Like water drums

Please bear with me. It’s not been easy. You see the darkness was, well – how can I say – very dark.

It was not my old friend – I’ve come to talk to you again – not in Paul Simon’s voice – although it hung around, keeping me company, hooded and brooding.

Talking to me – and I could not shut my ears.

It’s difficult to describe but – the best way, I think, is to say – there was no light. I only know this now because of the lightness of the breath that has returned and the bloodstream now flows – yes, that’s it – almost unnoticed.

Oh, I nearly forgot. I knew I was alive because I could hear my heart in my ears. Loud, monotonous blood moving, pumping like water drums.

Hanging around me, talking, reminding me of the darkness.

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Hello again

It is in my skin and bone. This joyful breathing dawn.

The sunlight on a June morning with colours of bees and honey. The morning glory of birdsong, sill and open window, the half-awake stirring. Whispered dreams ghost-shimmer.

A new day lightly lands through the big-eyed playfulness of a breeze, helloing again another day.

Hello

It is in my skin and bone. The sunlight on a June morning with colours of bees and honey. The morning glory of birdsong, sill and open window, the hardness and the stirring. A new day lightly lands through the big eyed playfulness of a breeze, helloing another day.

Signing hope

On the train to London this morning,

I was caught by the thought of

one day

never seeing you again.

 

I did not think I was being morbid but, rather,

deeply aware of how

this life is flimsy and so temporary.

 

The feeling has wrapped me all day and it is is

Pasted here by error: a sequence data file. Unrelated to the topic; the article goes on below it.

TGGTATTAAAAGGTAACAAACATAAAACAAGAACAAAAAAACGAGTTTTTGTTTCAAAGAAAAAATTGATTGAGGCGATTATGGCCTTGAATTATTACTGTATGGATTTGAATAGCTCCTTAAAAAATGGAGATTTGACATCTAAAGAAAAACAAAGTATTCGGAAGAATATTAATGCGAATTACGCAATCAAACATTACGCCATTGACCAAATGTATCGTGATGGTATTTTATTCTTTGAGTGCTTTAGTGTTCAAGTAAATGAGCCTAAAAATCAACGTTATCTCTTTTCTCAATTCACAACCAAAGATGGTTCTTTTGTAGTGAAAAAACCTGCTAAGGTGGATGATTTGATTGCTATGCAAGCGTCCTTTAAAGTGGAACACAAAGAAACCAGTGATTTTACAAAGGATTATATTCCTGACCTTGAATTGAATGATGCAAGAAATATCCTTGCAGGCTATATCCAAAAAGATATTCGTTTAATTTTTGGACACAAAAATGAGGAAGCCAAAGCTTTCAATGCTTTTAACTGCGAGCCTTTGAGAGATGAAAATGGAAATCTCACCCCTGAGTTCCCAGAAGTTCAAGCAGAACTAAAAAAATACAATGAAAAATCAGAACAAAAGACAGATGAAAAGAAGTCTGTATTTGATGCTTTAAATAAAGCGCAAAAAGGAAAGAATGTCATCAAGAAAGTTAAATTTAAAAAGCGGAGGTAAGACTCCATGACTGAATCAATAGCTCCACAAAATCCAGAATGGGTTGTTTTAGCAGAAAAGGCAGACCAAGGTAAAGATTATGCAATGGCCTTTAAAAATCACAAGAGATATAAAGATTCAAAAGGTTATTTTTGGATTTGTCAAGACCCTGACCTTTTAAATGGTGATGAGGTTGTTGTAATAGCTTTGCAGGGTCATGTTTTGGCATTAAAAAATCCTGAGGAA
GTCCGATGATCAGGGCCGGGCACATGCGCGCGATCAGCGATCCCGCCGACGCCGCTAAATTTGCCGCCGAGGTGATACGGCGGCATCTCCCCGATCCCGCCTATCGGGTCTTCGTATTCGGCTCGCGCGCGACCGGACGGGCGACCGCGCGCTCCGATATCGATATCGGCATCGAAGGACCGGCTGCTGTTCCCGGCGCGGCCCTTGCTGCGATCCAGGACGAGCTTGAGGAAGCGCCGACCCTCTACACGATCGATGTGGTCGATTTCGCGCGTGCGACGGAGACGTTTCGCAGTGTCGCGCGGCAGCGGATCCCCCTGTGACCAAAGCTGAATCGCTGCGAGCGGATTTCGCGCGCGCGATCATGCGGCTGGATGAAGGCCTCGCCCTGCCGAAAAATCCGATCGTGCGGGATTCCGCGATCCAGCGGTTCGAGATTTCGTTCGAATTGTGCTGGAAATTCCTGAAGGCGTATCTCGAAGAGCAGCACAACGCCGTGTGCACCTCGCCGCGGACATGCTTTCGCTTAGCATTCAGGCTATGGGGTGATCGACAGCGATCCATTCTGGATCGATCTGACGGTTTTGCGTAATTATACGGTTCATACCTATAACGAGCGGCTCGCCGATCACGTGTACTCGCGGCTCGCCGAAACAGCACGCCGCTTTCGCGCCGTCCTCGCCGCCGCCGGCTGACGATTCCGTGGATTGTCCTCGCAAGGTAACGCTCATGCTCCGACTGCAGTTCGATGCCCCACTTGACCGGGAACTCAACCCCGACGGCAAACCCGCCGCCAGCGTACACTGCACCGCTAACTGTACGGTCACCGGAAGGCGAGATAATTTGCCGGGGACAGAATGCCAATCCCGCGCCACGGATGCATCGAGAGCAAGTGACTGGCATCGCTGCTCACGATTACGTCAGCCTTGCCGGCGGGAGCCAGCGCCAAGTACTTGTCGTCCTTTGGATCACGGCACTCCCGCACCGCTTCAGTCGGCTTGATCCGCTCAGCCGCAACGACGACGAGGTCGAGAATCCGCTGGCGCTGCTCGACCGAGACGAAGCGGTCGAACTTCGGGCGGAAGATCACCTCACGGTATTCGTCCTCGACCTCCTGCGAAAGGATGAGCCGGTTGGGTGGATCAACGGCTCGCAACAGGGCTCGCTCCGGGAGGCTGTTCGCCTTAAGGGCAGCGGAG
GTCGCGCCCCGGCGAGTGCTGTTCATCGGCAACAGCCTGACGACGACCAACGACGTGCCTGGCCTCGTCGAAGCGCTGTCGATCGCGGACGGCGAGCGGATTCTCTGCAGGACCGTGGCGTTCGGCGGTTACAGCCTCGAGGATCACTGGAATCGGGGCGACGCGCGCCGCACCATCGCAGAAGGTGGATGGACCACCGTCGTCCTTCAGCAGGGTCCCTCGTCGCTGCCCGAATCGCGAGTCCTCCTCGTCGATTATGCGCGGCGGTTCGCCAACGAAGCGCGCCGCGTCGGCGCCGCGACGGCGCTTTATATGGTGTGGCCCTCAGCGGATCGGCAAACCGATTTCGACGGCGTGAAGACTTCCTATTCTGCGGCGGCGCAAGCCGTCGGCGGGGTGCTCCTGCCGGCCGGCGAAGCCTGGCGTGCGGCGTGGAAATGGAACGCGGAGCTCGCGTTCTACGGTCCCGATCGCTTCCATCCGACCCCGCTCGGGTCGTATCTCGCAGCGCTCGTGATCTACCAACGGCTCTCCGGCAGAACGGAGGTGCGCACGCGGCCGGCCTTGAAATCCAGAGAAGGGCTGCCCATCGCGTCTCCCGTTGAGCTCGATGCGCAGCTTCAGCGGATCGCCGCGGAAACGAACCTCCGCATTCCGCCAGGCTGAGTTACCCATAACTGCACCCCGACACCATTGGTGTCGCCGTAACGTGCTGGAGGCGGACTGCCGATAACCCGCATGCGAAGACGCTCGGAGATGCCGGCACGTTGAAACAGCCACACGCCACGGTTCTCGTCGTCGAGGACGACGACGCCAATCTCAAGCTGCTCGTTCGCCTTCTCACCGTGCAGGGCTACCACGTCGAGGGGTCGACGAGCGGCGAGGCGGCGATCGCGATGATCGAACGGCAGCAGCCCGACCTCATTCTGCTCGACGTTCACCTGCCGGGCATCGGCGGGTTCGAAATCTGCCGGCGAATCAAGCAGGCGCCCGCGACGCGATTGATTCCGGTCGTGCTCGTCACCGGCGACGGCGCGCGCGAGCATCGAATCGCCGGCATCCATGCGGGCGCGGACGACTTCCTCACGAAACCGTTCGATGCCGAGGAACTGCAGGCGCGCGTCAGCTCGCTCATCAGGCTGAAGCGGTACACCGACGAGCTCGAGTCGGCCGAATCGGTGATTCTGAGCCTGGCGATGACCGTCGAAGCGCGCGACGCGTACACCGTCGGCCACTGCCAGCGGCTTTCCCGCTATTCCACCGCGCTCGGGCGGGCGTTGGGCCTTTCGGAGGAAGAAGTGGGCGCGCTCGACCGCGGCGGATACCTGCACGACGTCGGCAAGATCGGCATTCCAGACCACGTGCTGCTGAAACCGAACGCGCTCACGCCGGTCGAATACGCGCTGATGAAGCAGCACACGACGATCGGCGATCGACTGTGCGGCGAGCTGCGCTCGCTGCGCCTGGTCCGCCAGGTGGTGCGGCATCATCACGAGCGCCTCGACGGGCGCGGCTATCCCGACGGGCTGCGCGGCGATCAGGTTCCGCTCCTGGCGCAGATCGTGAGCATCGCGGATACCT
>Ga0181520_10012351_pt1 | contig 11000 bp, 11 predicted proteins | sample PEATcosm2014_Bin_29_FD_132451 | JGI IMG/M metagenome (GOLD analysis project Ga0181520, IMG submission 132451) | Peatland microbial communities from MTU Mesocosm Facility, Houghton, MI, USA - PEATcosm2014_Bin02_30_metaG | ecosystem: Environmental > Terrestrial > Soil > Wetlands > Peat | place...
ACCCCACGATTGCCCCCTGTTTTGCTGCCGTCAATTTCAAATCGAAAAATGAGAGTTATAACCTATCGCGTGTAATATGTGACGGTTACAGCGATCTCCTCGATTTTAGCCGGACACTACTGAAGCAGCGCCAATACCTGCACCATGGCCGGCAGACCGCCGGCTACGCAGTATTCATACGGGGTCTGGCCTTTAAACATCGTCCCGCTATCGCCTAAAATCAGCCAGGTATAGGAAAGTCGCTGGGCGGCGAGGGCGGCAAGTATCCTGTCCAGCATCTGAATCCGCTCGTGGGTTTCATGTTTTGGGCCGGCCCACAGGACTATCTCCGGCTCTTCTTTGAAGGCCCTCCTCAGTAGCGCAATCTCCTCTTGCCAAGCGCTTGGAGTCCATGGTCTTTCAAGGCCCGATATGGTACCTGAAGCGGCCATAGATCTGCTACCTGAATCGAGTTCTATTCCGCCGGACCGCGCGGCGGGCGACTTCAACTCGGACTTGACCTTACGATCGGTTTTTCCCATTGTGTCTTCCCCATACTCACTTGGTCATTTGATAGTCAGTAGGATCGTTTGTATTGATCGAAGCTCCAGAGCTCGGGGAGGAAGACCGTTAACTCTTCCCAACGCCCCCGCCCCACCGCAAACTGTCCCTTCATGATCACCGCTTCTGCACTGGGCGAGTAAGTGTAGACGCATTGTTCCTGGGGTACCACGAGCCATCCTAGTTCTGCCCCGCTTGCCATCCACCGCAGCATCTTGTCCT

only tonight that I am trying to make sense of this

momentary, fleeting emotion of what will,

one day,

actually happen.

 

I wondered if it is because I think of Steve who,

without any warning,

left us

and is the undercurrent

of the tenuous flimsiness of our incarnation.

 

This life and flesh, breath and heartbeat,

signing hope.

Our beginnings

The baobabs squat, guarding our memory. They have witnessed our human story – they keep the secrets of our ancestors and are our the eyes and ears of our beginnings. They have seen our squabbles and battles and heard our anger and shouts of joy.

Our ancestors find their shade and they too watch out and stare into the loneliness: the long grass, which once rubbed their legs, the scrub that has felt their rough touch, the stones that have held their secrets. They see our unhappiness and chuckle at our silliness.

The earth has turned countless times since then. Adam and Eve have left their garden and now we run wild in this Eden, the sun hot on our backs. We pick up the same stones and disturb the secrets that have slept in the shades.

The ancestors gawk at our youthfulness and our voices mingle with theirs, although we don’t know it.

Wild Life – second draft

The ancestors stand at the window of my soul – peering, some on tiptoe, some on the shoulders of my grandmothers, from the long distance of time and space, right from the very beginning, stretched back to that place when they lived in a different kind of ease in the flora and fauna.

And they were wild life for ever, formed from the landscape, born on the savannah perhaps becoming rock artists, most certainly hunter story tellers.

They gave me life – you can see them in my face – they are my eyes and ears, they are my fight and flight, my belly laugh, the timbre of my voice, my height and length, my knees and my flesh.

Their headaches and heartaches, their laughs out loud, their joys and pleasures, these grandmothers and grandfathers dead now – but their power still lives wild in my bloodstream, and in my breathing.

And I am grateful to them.

Wild Life

The ancestors stand at the window, peering from the long distance of time and space –

right from the very beginning, stretching to that experience when they were part of the flora and fauna.

And they were wild life for what seems like for ever, born on the savannah,

perhaps rock artists, most certainly story tellers.

Giving me life, they are my eyes and ears, they are my fight and flight, my belly laugh, the timbre of my voice, my height and length, my knees and my flesh.

And I am grateful to them.

Their headaches and heartaches, these grandmothers and grandfathers dead now – but their power still lies in my bloodstream, and in my breathing.